• Exploring production systems to confirm assumptions around the shape of customer data and identify anomalies.

Our intention was to establish a narrow working prototype if possible, but with a priority to capture learning around limitations and challenges that we'd need to tackle if taking the capability into a production feature.

After one day it became clear that, while researching different options was valuable we also needed to decide on an initial target design if we were to get a capability prototyped in the time available. We therefore mocked up a wire-frame of the best options we'd identified to that point, and geared development towards it, while concurrently doing rapid usability testing on the design with internal stakeholders to identify potential refinements.

By the end of day three we had the basic capability up and running and had iterated the visualisations based on the feedback. This left day four for final adjustments and writing up all of the learning that we'd gained from putting the prototype together.

As a final step in the process we brought the whole company back together for a demo and review. As well as reviewing the prototype, each member of the team presented on the contribution they had made to the activity and the learning that we'd gained.

What went well

Despite having run many innovation workshops this was the first time I'd used a full innovation sprint format, remote or otherwise, and I was pleased with the outcome. If I was to highlight the particular positives from the week they would be :

  • Everyone was involved. We managed to get most people in the company involved at least during the launch and wrap up sessions. Not only did we get the benefit of their ideas but also got to show how innovation is part of our core strategy and that that ideas can come from anywhere. Also all of the dev team were involved in contributing to the research and final prototype.
  • We gathered diverse ideas and prioritised. We gathered a broad set of initial ideas from across the business and identified a clear goal for the week from these diverse options that we developed into a working solution.
  • We balanced development and learning. One peril of innovation is that it's driven too much by technology and not enough by learning. Alongside developing a prototype, we also incorporated elements of rapid feedback and refinement of the prototype even in the short time available and also captured and documented a number of potential challenges to overcome in progressing the idea.
  • Running fully remote was better than partly remote. We have one member of the team who works fully remotely and sometimes he can be left out of the discussion if the rest of the team are in the same room. Having the session focussed on being fully remote actually meant it worked better for all participants.

What could have worked better

Despite a generally positive outcome there were elements of the innovation sprint which in retrospect could have worked better.

  • It was hard to keep the whole development team involved throughout. There were some moments where members had completed their tasks and didn't have new ones to pick up. At the same time the developer iterating the front end constantly had a lot to do. I think this was a pitfall of working remotely - if we had been working together in a shared space I think that the sharing of tasks would probably have been more fluid. If I did the same exercise fully remotely again I would be careful to more explicitly break up and share out the development tasks to ensure a balance across the team.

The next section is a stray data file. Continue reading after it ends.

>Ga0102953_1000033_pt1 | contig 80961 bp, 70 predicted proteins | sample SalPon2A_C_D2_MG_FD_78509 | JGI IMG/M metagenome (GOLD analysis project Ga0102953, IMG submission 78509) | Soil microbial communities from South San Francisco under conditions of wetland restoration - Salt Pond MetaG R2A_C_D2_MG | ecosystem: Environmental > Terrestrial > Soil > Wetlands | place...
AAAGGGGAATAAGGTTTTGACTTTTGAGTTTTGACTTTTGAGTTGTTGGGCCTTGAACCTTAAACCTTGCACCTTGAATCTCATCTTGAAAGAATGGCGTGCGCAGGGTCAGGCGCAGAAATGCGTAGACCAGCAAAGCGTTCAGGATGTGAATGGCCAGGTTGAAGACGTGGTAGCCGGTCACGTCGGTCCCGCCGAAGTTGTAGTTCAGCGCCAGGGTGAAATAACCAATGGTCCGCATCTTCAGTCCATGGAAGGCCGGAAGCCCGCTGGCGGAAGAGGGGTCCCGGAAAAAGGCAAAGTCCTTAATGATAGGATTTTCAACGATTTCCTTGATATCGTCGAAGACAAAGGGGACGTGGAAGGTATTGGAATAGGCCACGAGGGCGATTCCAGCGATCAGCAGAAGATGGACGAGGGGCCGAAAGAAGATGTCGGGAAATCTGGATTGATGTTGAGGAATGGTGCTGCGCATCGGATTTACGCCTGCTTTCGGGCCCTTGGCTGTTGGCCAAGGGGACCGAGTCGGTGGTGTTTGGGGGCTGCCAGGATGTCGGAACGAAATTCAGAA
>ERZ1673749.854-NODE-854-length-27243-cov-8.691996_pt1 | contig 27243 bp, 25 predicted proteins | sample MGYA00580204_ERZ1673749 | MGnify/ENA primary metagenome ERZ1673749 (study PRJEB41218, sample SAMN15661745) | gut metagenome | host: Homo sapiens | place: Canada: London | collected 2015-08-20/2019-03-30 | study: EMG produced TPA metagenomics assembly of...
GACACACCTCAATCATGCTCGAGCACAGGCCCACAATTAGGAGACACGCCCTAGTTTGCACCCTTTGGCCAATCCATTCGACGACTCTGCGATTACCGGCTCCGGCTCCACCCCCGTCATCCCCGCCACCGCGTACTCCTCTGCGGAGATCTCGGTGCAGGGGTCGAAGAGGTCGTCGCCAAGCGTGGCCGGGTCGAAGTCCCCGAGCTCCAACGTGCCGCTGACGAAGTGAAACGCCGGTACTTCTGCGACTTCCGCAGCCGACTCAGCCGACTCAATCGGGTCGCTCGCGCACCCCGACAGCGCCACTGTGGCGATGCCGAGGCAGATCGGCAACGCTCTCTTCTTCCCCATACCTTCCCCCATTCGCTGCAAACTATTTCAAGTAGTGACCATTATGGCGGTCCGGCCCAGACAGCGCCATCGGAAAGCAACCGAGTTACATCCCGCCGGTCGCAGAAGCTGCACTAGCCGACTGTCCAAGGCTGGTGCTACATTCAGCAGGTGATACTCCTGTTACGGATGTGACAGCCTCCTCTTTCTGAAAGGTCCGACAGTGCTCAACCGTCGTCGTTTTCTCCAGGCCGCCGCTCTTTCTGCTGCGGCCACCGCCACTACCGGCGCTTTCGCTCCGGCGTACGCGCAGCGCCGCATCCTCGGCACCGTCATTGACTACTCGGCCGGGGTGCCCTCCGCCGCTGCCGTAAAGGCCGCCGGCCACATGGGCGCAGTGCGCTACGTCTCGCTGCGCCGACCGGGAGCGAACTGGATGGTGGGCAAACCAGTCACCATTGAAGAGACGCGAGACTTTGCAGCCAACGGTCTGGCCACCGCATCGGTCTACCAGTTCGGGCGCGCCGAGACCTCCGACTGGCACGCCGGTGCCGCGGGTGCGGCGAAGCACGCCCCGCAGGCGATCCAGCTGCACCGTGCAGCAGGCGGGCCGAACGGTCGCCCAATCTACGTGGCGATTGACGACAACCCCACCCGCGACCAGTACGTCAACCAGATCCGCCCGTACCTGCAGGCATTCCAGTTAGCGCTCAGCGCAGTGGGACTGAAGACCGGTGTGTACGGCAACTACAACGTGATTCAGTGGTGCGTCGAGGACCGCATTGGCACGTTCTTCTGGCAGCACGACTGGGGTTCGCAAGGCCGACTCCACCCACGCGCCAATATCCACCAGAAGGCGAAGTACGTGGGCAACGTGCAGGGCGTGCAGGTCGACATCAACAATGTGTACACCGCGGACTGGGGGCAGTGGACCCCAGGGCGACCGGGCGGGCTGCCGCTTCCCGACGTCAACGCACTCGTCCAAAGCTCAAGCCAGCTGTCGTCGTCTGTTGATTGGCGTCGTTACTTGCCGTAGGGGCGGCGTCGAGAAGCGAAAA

• We still suffered from innovation silos. It's inevitable that certain roles will give more time over to thinking about innovation than others. It was clear that some of us, myself included, had already formed some strong ideas around the idea chosen and how parts of the experience might work. This made it hard for others to perhaps contribute as much to the creative part of the process as they would have liked. This is something I'll be wary of when we tackle this kind of activity again.
  • It was hard to get our ops expert involved. As the innovation was primarily through an existing channel there was little need for new infrastructure, therefore the member of our team who specalises in this area found it harder to contribute. This is something that we can potentially address in future, such as by tackling a more cross-cutting challenge.

These certainly didn't diminish the value of the activity, but they are learnings that will go towards improving future sessions and making sure everyone gets the same rewarding experience out of it.


I'm now scheduling in innovation sprints at the end of every quarter. I'd like to think our end of Q3 one will be a very different affair where we all get together in the same room. This is not just to overcome the challenges we faced, but more importantly because it's a great team and I miss working with them face-to-face. Plus I also I missed getting to order in pizza which felt like a big loss. In a retrospective session after the sprint we all agreed that, while generally successful, we missed the buzz and the banter that would have come from working on the challenge in the same room. I wouldn't hesitate to run another innovation sprint remotely if I had to, and I'm sure we'd look to address the challenges we encountered in the one just gone. But let's hope that, for far more important reasons that these, by the time we run the next one these aren't things we have to worry about.